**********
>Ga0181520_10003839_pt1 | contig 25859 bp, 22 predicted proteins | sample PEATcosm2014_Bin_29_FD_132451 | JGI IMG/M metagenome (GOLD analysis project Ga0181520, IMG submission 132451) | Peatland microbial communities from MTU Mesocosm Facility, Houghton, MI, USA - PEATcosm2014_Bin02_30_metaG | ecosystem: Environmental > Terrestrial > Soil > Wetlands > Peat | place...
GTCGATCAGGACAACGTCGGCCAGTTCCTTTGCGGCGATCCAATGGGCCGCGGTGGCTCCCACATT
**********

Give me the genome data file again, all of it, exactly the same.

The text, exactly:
>Ga0181520_10003839_pt1 | contig 25859 bp, 22 predicted proteins | sample PEATcosm2014_Bin_29_FD_132451 | JGI IMG/M metagenome (GOLD analysis project Ga0181520, IMG submission 132451) | Peatland microbial communities from MTU Mesocosm Facility, Houghton, MI, USA - PEATcosm2014_Bin02_30_metaG | ecosystem: Environmental > Terrestrial > Soil > Wetlands > Peat | place...
GTCGATCAGGACAACGTCGGCCAGTTCCTTTGCGGCGATCCAATGGGCCGCGGTGGCTCCCACATT